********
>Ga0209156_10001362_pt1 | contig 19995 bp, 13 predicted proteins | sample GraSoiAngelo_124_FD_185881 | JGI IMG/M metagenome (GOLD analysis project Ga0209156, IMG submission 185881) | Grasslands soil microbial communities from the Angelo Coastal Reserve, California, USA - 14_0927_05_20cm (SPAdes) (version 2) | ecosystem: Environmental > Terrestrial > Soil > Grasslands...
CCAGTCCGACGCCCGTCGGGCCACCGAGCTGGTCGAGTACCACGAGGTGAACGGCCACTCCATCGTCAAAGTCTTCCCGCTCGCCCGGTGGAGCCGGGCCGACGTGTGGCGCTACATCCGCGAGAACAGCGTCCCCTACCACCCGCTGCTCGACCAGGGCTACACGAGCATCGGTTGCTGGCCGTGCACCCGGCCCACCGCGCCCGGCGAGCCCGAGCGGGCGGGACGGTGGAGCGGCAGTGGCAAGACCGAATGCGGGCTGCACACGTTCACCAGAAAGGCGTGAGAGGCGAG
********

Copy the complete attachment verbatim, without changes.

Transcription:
>Ga0209156_10001362_pt1 | contig 19995 bp, 13 predicted proteins | sample GraSoiAngelo_124_FD_185881 | JGI IMG/M metagenome (GOLD analysis project Ga0209156, IMG submission 185881) | Grasslands soil microbial communities from the Angelo Coastal Reserve, California, USA - 14_0927_05_20cm (SPAdes) (version 2) | ecosystem: Environmental > Terrestrial > Soil > Grasslands...
CCAGTCCGACGCCCGTCGGGCCACCGAGCTGGTCGAGTACCACGAGGTGAACGGCCACTCCATCGTCAAAGTCTTCCCGCTCGCCCGGTGGAGCCGGGCCGACGTGTGGCGCTACATCCGCGAGAACAGCGTCCCCTACCACCCGCTGCTCGACCAGGGCTACACGAGCATCGGTTGCTGGCCGTGCACCCGGCCCACCGCGCCCGGCGAGCCCGAGCGGGCGGGACGGTGGAGCGGCAGTGGCAAGACCGAATGCGGGCTGCACACGTTCACCAGAAAGGCGTGAGAGGCGAG